File Copy Between Local Drives Hangs in Vista

July 25, 2010

Recently I have run into a strange issue on my Windows Vista machine. When copying movie files between my local hard drives the file copy process gets stuck and never completes.  The dialogs will remain there forever at the same spot unless you end the explorer.exe process which hosts them or use the Cancel button and then the close box (described further below).

There was a popular Vista file copy problem that was patched a long time ago related to copying from mapped network drives. The problem on my system occurs when copying between hard drives.

I have been trying to troubleshoot the issue and have found a workaround but no solution for the problem so far.

Details

The file copy or move process starts and hangs at a random point within the process. Some files are successfully copied or moved but the rest of the operation will never be completed. The file copy dialog is responsive and doesn’t lock up. It just get’s stuck and reads the same file, speed and time remaining until the explorer process ends. If you hit the “Cancel” button on the file copy dialog, it will remain stuck on the “Cancelling…” operation.

If you check the destination there may be files copied or many not be, depending on how far it got before it gets stuck. If you try to perform another file copy after, it will also get stuck. Often a problem will reoccur with the same file if you just try to copy it again afterward. If you try to delete those files afterwards that may also get stuck.

Vista also usually has a thread I/O request timeout error that occurs when a file copy gets stuck, but for some reason it doesn’t appear when this issue occurs and the copy dialog will remain until the explorer.exe process ends or it is cancelled and then closed.

Troubleshooting

When you check the explorer.exe process under task manager, there is no significant change in I/O reads or writes after it gets stuck. It’s committed memory size and number of page faults do not significantly change either.

At first I thought it may be a problem with the hard drives. I ran a full chkdsk /r (locate bad sectors and attempt recovery) on all my drives and there were no problems found at all.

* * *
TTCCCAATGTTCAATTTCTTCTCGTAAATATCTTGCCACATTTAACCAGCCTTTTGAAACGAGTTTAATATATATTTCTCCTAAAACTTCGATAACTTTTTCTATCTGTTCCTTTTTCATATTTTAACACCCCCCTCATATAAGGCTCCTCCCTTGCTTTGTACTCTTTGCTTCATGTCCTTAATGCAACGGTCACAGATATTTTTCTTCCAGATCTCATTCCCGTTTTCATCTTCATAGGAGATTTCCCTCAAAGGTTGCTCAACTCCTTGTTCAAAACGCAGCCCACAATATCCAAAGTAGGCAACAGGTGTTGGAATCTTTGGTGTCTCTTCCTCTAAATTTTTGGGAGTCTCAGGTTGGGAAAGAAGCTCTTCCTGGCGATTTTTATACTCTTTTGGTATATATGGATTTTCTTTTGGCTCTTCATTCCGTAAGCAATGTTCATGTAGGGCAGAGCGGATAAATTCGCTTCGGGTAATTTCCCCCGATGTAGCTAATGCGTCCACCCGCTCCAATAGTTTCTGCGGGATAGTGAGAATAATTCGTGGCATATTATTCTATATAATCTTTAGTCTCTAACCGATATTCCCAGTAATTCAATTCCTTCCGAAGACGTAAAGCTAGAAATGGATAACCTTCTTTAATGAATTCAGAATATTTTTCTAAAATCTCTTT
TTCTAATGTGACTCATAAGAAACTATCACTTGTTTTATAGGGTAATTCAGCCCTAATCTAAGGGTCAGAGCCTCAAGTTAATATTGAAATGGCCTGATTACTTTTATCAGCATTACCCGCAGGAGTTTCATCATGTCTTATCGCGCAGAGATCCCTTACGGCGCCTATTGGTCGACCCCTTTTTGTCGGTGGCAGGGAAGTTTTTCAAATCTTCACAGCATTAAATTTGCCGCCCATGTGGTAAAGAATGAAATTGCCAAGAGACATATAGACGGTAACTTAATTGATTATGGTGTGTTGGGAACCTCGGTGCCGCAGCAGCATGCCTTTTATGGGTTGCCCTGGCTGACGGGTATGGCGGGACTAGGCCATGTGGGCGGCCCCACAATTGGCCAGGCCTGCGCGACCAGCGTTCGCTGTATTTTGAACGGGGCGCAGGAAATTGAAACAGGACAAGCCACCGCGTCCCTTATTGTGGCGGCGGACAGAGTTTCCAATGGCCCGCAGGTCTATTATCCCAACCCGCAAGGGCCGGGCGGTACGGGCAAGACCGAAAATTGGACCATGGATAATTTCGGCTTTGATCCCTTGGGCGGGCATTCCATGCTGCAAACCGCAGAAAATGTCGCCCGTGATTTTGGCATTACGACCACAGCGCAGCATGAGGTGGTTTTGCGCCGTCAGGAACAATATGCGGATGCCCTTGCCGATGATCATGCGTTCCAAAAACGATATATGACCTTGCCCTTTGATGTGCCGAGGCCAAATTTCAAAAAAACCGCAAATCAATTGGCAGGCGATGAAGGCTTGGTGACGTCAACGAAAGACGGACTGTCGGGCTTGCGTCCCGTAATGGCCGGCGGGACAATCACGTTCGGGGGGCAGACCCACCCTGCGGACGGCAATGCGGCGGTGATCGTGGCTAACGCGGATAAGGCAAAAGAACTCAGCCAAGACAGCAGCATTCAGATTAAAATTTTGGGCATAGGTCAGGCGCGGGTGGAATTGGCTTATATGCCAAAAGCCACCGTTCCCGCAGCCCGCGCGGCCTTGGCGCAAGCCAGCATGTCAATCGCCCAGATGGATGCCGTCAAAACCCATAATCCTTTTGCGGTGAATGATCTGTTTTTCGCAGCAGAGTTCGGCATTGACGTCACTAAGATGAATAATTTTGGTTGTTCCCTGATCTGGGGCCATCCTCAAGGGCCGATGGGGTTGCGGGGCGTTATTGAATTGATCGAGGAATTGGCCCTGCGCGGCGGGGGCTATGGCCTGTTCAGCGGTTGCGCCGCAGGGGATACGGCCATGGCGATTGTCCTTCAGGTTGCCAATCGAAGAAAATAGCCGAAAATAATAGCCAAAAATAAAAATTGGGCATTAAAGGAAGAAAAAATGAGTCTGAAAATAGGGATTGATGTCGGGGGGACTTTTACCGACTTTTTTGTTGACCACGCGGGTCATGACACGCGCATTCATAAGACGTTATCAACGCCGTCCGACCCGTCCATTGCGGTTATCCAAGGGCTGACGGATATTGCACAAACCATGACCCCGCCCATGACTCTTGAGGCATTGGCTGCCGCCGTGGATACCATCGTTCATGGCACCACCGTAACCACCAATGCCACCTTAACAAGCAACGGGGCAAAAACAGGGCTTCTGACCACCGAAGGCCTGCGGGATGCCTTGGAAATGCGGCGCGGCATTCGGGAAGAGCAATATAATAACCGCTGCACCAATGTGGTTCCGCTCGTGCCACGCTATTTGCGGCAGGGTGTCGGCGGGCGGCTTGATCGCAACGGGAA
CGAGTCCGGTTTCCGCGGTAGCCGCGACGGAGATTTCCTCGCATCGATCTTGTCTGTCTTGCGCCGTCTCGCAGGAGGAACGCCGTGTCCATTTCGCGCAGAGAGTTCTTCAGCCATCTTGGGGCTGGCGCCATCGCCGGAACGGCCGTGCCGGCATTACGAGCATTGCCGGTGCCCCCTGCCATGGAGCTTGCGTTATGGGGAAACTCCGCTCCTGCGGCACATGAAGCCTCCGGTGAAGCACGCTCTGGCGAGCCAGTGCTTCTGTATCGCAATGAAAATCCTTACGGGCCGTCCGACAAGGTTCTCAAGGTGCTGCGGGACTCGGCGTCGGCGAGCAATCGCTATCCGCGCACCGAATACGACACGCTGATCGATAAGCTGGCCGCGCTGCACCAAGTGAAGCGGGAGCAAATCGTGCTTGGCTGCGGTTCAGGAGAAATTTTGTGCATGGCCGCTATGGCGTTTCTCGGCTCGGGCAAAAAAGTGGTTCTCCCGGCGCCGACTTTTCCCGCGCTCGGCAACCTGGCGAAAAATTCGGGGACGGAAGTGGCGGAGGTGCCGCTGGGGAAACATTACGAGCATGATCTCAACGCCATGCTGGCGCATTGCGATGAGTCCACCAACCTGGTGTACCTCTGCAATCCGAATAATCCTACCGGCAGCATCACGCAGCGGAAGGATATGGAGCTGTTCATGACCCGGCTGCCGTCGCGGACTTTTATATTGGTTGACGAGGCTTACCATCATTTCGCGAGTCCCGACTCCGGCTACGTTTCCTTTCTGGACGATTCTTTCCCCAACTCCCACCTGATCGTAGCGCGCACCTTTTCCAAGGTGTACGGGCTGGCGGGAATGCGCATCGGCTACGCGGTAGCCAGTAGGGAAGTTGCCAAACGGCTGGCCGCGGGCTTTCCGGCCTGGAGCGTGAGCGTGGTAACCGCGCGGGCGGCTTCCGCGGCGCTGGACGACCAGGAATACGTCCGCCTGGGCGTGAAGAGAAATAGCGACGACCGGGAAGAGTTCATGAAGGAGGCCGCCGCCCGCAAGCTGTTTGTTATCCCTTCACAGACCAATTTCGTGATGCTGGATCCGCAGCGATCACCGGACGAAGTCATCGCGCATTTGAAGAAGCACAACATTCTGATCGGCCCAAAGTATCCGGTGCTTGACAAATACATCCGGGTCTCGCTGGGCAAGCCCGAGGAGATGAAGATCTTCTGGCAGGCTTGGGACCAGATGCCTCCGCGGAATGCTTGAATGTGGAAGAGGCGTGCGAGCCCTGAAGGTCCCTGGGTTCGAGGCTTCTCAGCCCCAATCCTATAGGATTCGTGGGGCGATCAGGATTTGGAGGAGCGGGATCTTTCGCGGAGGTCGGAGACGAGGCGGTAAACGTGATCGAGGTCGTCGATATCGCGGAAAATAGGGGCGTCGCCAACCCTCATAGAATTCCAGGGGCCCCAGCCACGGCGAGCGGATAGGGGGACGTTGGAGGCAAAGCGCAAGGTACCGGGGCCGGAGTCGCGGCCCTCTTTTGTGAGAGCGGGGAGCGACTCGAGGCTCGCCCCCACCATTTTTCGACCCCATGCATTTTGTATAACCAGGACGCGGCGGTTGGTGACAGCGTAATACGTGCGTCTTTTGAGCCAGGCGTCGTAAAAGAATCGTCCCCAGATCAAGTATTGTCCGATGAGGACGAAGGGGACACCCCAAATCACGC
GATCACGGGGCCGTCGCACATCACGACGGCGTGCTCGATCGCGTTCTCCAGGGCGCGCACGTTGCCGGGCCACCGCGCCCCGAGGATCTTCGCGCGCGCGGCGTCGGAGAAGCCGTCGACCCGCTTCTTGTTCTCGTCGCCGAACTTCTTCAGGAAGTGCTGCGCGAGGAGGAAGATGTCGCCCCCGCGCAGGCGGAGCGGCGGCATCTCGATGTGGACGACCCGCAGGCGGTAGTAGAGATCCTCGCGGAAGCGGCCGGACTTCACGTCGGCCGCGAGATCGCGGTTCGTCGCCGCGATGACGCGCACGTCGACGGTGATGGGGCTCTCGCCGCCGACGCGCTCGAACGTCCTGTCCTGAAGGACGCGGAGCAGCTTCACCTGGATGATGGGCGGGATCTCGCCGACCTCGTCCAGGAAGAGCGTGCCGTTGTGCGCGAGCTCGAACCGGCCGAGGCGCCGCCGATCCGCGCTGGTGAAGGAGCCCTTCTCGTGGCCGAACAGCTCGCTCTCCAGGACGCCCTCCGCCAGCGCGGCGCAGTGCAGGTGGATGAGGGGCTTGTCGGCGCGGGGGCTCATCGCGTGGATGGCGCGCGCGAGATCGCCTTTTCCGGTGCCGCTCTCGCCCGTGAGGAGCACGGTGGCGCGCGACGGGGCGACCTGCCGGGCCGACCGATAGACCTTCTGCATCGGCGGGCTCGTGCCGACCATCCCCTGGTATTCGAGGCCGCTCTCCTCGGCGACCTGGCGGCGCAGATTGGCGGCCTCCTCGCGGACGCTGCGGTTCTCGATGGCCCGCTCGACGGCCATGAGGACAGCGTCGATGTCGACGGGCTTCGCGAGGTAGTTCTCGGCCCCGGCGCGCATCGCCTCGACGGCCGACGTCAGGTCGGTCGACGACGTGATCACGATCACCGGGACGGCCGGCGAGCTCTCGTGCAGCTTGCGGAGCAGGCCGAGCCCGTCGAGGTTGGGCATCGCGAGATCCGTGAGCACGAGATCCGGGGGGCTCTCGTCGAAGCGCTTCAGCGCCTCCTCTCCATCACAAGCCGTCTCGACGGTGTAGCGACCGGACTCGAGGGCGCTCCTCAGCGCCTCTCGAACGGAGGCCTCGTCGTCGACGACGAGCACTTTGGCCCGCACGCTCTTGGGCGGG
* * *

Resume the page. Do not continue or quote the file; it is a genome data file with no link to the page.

I had a similar problem when Vista first came out with Symantec Antivirus severely slowing my network file copies because it was scanning huge RAR and ISO files. I tried stopping the Microsoft Security Essentials service and turning off real time protection, but it didn’t affect the issue at all.

I also tried stopping the Windows Search service in case they may be attempting to index the file (and perhaps a bad iFilter) was causing the stall. But there also was no effect on the issue.

Since I often had the problem while copying video files, I thought it could possibly be Explorer’s thumbnail generator causing the stall (maybe in combination with a bad DirectShow Filter). Usually when there’s a problem with a DS filter it ends up crashing the app it is running in but I have seen other things happen, like a splitter causing Windows Live Photo Gallery to stall on the first frame of video. I unregistered (regsvr32 /u) most of the DirectShow components I had installed except for a basic few (DivX, ffdshow, XVid,  Ogg DS) which I also made sure were up to date. I tried disabling explorer’s thumbnail generator (by unchecking “Always Show Icons, Never Thumbnails” in the Advanced Folder options), but there was no effect on the problem.

I will have to do some further investigating with Process Explorer when I have some more time this week. For now I haven’t found the cause, just a way to work around the issue.

Workaround